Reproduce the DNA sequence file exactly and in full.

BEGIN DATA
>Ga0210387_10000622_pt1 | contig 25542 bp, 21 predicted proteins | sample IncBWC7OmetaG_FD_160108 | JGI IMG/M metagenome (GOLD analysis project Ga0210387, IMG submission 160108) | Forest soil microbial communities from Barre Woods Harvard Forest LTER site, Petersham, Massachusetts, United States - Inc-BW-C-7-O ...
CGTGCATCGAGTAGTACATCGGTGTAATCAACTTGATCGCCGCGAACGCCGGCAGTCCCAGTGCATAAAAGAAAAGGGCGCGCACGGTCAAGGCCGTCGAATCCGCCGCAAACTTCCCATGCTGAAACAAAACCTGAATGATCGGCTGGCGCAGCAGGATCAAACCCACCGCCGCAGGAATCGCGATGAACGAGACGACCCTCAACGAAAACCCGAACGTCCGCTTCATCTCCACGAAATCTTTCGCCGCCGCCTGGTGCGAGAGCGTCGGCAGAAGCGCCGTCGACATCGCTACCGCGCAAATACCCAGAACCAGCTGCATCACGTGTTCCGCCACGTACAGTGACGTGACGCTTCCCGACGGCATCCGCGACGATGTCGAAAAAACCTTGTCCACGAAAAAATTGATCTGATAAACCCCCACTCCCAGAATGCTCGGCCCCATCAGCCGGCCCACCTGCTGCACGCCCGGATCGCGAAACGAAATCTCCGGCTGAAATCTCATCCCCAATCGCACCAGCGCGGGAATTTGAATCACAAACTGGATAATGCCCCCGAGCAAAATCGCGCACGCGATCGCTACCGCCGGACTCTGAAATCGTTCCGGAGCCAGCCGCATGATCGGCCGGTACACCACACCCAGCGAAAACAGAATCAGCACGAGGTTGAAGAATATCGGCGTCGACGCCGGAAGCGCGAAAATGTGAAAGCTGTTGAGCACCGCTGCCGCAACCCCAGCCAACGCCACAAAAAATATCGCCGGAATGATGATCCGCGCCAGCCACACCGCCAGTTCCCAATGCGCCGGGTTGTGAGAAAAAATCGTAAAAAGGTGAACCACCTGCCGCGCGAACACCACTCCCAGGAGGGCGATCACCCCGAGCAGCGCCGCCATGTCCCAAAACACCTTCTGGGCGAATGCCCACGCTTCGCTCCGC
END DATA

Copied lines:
>Ga0210387_10000622_pt1 | contig 25542 bp, 21 predicted proteins | sample IncBWC7OmetaG_FD_160108 | JGI IMG/M metagenome (GOLD analysis project Ga0210387, IMG submission 160108) | Forest soil microbial communities from Barre Woods Harvard Forest LTER site, Petersham, Massachusetts, United States - Inc-BW-C-7-O ...
CGTGCATCGAGTAGTACATCGGTGTAATCAACTTGATCGCCGCGAACGCCGGCAGTCCCAGTGCATAAAAGAAAAGGGCGCGCACGGTCAAGGCCGTCGAATCCGCCGCAAACTTCCCATGCTGAAACAAAACCTGAATGATCGGCTGGCGCAGCAGGATCAAACCCACCGCCGCAGGAATCGCGATGAACGAGACGACCCTCAACGAAAACCCGAACGTCCGCTTCATCTCCACGAAATCTTTCGCCGCCGCCTGGTGCGAGAGCGTCGGCAGAAGCGCCGTCGACATCGCTACCGCGCAAATACCCAGAACCAGCTGCATCACGTGTTCCGCCACGTACAGTGACGTGACGCTTCCCGACGGCATCCGCGACGATGTCGAAAAAACCTTGTCCACGAAAAAATTGATCTGATAAACCCCCACTCCCAGAATGCTCGGCCCCATCAGCCGGCCCACCTGCTGCACGCCCGGATCGCGAAACGAAATCTCCGGCTGAAATCTCATCCCCAATCGCACCAGCGCGGGAATTTGAATCACAAACTGGATAATGCCCCCGAGCAAAATCGCGCACGCGATCGCTACCGCCGGACTCTGAAATCGTTCCGGAGCCAGCCGCATGATCGGCCGGTACACCACACCCAGCGAAAACAGAATCAGCACGAGGTTGAAGAATATCGGCGTCGACGCCGGAAGCGCGAAAATGTGAAAGCTGTTGAGCACCGCTGCCGCAACCCCAGCCAACGCCACAAAAAATATCGCCGGAATGATGATCCGCGCCAGCCACACCGCCAGTTCCCAATGCGCCGGGTTGTGAGAAAAAATCGTAAAAAGGTGAACCACCTGCCGCGCGAACACCACTCCCAGGAGGGCGATCACCCCGAGCAGCGCCGCCATGTCCCAAAACACCTTCTGGGCGAATGCCCACGCTTCGCTCCGC